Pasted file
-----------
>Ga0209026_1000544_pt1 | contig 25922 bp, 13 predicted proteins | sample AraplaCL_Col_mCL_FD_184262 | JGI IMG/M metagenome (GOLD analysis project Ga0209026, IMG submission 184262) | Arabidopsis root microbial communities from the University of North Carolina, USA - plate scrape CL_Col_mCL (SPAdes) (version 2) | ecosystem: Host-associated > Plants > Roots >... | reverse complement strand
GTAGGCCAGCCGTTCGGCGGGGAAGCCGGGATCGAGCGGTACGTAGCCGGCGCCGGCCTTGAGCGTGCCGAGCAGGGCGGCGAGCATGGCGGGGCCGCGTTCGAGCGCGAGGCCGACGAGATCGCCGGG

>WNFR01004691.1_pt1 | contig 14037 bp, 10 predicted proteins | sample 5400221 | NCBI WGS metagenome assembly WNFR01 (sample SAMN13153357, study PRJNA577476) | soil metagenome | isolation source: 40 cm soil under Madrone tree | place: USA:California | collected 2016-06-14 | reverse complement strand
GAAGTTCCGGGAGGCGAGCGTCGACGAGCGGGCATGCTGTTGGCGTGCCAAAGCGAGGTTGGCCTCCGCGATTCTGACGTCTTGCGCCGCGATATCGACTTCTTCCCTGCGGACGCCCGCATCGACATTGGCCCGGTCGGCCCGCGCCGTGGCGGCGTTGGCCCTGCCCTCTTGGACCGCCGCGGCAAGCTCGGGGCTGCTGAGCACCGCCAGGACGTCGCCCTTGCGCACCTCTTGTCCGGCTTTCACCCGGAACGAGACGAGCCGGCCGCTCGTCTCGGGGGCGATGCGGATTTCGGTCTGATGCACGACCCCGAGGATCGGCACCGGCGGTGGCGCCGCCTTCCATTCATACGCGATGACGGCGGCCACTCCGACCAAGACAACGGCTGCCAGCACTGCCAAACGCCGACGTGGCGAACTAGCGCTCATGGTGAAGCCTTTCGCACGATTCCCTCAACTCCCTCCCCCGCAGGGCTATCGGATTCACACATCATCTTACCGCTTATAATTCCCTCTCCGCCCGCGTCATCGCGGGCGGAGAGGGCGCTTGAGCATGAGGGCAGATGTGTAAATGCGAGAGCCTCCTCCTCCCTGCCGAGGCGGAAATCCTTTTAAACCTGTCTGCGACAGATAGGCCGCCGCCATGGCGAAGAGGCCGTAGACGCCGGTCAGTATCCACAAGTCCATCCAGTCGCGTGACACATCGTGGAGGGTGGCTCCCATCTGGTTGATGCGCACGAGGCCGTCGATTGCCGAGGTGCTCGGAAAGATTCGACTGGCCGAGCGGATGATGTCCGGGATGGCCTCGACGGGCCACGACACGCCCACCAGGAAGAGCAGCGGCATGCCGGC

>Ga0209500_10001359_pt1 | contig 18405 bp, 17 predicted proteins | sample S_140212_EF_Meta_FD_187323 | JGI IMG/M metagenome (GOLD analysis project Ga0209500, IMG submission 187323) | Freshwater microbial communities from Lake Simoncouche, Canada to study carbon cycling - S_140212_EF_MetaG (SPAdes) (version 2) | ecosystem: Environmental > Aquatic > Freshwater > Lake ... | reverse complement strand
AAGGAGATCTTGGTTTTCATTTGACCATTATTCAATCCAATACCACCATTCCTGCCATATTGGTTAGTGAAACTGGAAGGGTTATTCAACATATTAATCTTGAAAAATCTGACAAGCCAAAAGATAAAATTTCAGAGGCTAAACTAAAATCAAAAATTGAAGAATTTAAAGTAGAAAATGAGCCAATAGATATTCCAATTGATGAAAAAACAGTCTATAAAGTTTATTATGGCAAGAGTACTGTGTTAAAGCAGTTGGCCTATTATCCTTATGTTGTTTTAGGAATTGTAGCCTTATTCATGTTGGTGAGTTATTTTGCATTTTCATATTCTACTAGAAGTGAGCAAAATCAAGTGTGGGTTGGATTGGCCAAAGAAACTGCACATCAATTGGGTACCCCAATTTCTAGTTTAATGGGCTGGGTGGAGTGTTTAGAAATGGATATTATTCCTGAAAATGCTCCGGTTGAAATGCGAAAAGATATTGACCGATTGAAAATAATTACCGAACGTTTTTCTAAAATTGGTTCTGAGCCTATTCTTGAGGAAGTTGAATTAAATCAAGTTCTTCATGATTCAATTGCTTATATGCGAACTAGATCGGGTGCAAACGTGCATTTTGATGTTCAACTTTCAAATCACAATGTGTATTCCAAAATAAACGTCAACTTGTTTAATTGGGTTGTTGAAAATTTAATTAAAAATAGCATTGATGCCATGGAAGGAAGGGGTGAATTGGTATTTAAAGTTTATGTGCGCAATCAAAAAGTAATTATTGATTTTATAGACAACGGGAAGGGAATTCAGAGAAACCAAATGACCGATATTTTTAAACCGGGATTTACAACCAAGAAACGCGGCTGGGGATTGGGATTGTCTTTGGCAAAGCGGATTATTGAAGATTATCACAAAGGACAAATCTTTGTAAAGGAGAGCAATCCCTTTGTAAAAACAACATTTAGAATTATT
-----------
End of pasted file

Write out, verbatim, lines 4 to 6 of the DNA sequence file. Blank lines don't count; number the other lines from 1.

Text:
GAAGTTCCGGGAGGCGAGCGTCGACGAGCGGGCATGCTGTTGGCGTGCCAAAGCGAGGTTGGCCTCCGCGATTCTGACGTCTTGCGCCGCGATATCGACTTCTTCCCTGCGGACGCCCGCATCGACATTGGCCCGGTCGGCCCGCGCCGTGGCGGCGTTGGCCCTGCCCTCTTGGACCGCCGCGGCAAGCTCGGGGCTGCTGAGCACCGCCAGGACGTCGCCCTTGCGCACCTCTTGTCCGGCTTTCACCCGGAACGAGACGAGCCGGCCGCTCGTCTCGGGGGCGATGCGGATTTCGGTCTGATGCACGACCCCGAGGATCGGCACCGGCGGTGGCGCCGCCTTCCATTCATACGCGATGACGGCGGCCACTCCGACCAAGACAACGGCTGCCAGCACTGCCAAACGCCGACGTGGCGAACTAGCGCTCATGGTGAAGCCTTTCGCACGATTCCCTCAACTCCCTCCCCCGCAGGGCTATCGGATTCACACATCATCTTACCGCTTATAATTCCCTCTCCGCCCGCGTCATCGCGGGCGGAGAGGGCGCTTGAGCATGAGGGCAGATGTGTAAATGCGAGAGCCTCCTCCTCCCTGCCGAGGCGGAAATCCTTTTAAACCTGTCTGCGACAGATAGGCCGCCGCCATGGCGAAGAGGCCGTAGACGCCGGTCAGTATCCACAAGTCCATCCAGTCGCGTGACACATCGTGGAGGGTGGCTCCCATCTGGTTGATGCGCACGAGGCCGTCGATTGCCGAGGTGCTCGGAAAGATTCGACTGGCCGAGCGGATGATGTCCGGGATGGCCTCGACGGGCCACGACACGCCCACCAGGAAGAGCAGCGGCATGCCGGC

>Ga0209500_10001359_pt1 | contig 18405 bp, 17 predicted proteins | sample S_140212_EF_Meta_FD_187323 | JGI IMG/M metagenome (GOLD analysis project Ga0209500, IMG submission 187323) | Freshwater microbial communities from Lake Simoncouche, Canada to study carbon cycling - S_140212_EF_MetaG (SPAdes) (version 2) | ecosystem: Environmental > Aquatic > Freshwater > Lake ... | reverse complement strand
AAGGAGATCTTGGTTTTCATTTGACCATTATTCAATCCAATACCACCATTCCTGCCATATTGGTTAGTGAAACTGGAAGGGTTATTCAACATATTAATCTTGAAAAATCTGACAAGCCAAAAGATAAAATTTCAGAGGCTAAACTAAAATCAAAAATTGAAGAATTTAAAGTAGAAAATGAGCCAATAGATATTCCAATTGATGAAAAAACAGTCTATAAAGTTTATTATGGCAAGAGTACTGTGTTAAAGCAGTTGGCCTATTATCCTTATGTTGTTTTAGGAATTGTAGCCTTATTCATGTTGGTGAGTTATTTTGCATTTTCATATTCTACTAGAAGTGAGCAAAATCAAGTGTGGGTTGGATTGGCCAAAGAAACTGCACATCAATTGGGTACCCCAATTTCTAGTTTAATGGGCTGGGTGGAGTGTTTAGAAATGGATATTATTCCTGAAAATGCTCCGGTTGAAATGCGAAAAGATATTGACCGATTGAAAATAATTACCGAACGTTTTTCTAAAATTGGTTCTGAGCCTATTCTTGAGGAAGTTGAATTAAATCAAGTTCTTCATGATTCAATTGCTTATATGCGAACTAGATCGGGTGCAAACGTGCATTTTGATGTTCAACTTTCAAATCACAATGTGTATTCCAAAATAAACGTCAACTTGTTTAATTGGGTTGTTGAAAATTTAATTAAAAATAGCATTGATGCCATGGAAGGAAGGGGTGAATTGGTATTTAAAGTTTATGTGCGCAATCAAAAAGTAATTATTGATTTTATAGACAACGGGAAGGGAATTCAGAGAAACCAAATGACCGATATTTTTAAACCGGGATTTACAACCAAGAAACGCGGCTGGGGATTGGGATTGTCTTTGGCAAAGCGGATTATTGAAGATTATCACAAAGGACAAATCTTTGTAAAGGAGAGCAATCCCTTTGTAAAAACAACATTTAGAATTATT